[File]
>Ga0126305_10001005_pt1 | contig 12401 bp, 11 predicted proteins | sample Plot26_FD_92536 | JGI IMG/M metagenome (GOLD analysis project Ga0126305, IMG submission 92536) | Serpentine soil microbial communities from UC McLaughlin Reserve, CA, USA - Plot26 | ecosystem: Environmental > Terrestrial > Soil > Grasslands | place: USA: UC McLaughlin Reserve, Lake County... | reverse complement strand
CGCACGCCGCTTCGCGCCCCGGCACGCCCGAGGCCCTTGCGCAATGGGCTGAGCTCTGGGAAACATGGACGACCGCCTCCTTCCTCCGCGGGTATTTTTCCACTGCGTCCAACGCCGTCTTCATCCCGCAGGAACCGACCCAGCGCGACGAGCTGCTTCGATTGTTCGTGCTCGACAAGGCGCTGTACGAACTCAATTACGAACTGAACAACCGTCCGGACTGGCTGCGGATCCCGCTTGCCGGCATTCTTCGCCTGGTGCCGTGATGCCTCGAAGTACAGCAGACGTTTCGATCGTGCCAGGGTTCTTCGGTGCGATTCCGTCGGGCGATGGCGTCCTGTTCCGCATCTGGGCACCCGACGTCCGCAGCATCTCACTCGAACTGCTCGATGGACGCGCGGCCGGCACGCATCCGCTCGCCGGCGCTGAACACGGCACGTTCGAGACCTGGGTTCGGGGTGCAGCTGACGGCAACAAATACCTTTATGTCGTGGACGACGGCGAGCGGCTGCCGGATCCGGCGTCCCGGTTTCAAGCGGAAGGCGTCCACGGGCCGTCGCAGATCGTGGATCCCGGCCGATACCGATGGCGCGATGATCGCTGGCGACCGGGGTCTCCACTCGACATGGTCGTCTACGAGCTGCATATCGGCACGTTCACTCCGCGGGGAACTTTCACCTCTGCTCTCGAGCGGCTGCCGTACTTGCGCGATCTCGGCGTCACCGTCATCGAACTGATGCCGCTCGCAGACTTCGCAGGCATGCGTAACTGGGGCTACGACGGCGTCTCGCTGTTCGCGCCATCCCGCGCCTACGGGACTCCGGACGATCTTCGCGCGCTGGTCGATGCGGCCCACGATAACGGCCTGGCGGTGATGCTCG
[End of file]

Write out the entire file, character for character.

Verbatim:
>Ga0126305_10001005_pt1 | contig 12401 bp, 11 predicted proteins | sample Plot26_FD_92536 | JGI IMG/M metagenome (GOLD analysis project Ga0126305, IMG submission 92536) | Serpentine soil microbial communities from UC McLaughlin Reserve, CA, USA - Plot26 | ecosystem: Environmental > Terrestrial > Soil > Grasslands | place: USA: UC McLaughlin Reserve, Lake County... | reverse complement strand
CGCACGCCGCTTCGCGCCCCGGCACGCCCGAGGCCCTTGCGCAATGGGCTGAGCTCTGGGAAACATGGACGACCGCCTCCTTCCTCCGCGGGTATTTTTCCACTGCGTCCAACGCCGTCTTCATCCCGCAGGAACCGACCCAGCGCGACGAGCTGCTTCGATTGTTCGTGCTCGACAAGGCGCTGTACGAACTCAATTACGAACTGAACAACCGTCCGGACTGGCTGCGGATCCCGCTTGCCGGCATTCTTCGCCTGGTGCCGTGATGCCTCGAAGTACAGCAGACGTTTCGATCGTGCCAGGGTTCTTCGGTGCGATTCCGTCGGGCGATGGCGTCCTGTTCCGCATCTGGGCACCCGACGTCCGCAGCATCTCACTCGAACTGCTCGATGGACGCGCGGCCGGCACGCATCCGCTCGCCGGCGCTGAACACGGCACGTTCGAGACCTGGGTTCGGGGTGCAGCTGACGGCAACAAATACCTTTATGTCGTGGACGACGGCGAGCGGCTGCCGGATCCGGCGTCCCGGTTTCAAGCGGAAGGCGTCCACGGGCCGTCGCAGATCGTGGATCCCGGCCGATACCGATGGCGCGATGATCGCTGGCGACCGGGGTCTCCACTCGACATGGTCGTCTACGAGCTGCATATCGGCACGTTCACTCCGCGGGGAACTTTCACCTCTGCTCTCGAGCGGCTGCCGTACTTGCGCGATCTCGGCGTCACCGTCATCGAACTGATGCCGCTCGCAGACTTCGCAGGCATGCGTAACTGGGGCTACGACGGCGTCTCGCTGTTCGCGCCATCCCGCGCCTACGGGACTCCGGACGATCTTCGCGCGCTGGTCGATGCGGCCCACGATAACGGCCTGGCGGTGATGCTCG